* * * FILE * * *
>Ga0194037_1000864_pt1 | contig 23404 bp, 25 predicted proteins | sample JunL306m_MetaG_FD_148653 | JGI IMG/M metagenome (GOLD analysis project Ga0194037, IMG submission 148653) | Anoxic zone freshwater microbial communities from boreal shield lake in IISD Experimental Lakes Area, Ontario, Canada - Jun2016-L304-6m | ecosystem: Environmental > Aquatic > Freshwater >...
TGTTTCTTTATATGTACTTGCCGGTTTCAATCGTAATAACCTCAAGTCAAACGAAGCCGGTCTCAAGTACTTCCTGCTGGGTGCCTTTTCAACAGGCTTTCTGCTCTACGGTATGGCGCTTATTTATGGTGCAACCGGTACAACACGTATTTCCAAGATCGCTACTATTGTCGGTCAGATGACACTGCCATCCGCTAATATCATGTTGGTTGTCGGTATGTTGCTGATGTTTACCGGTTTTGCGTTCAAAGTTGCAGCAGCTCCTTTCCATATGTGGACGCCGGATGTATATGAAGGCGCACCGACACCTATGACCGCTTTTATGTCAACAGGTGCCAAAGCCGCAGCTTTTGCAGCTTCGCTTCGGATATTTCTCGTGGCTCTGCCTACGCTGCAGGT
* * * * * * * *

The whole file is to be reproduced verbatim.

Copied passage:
>Ga0194037_1000864_pt1 | contig 23404 bp, 25 predicted proteins | sample JunL306m_MetaG_FD_148653 | JGI IMG/M metagenome (GOLD analysis project Ga0194037, IMG submission 148653) | Anoxic zone freshwater microbial communities from boreal shield lake in IISD Experimental Lakes Area, Ontario, Canada - Jun2016-L304-6m | ecosystem: Environmental > Aquatic > Freshwater >...
TGTTTCTTTATATGTACTTGCCGGTTTCAATCGTAATAACCTCAAGTCAAACGAAGCCGGTCTCAAGTACTTCCTGCTGGGTGCCTTTTCAACAGGCTTTCTGCTCTACGGTATGGCGCTTATTTATGGTGCAACCGGTACAACACGTATTTCCAAGATCGCTACTATTGTCGGTCAGATGACACTGCCATCCGCTAATATCATGTTGGTTGTCGGTATGTTGCTGATGTTTACCGGTTTTGCGTTCAAAGTTGCAGCAGCTCCTTTCCATATGTGGACGCCGGATGTATATGAAGGCGCACCGACACCTATGACCGCTTTTATGTCAACAGGTGCCAAAGCCGCAGCTTTTGCAGCTTCGCTTCGGATATTTCTCGTGGCTCTGCCTACGCTGCAGGT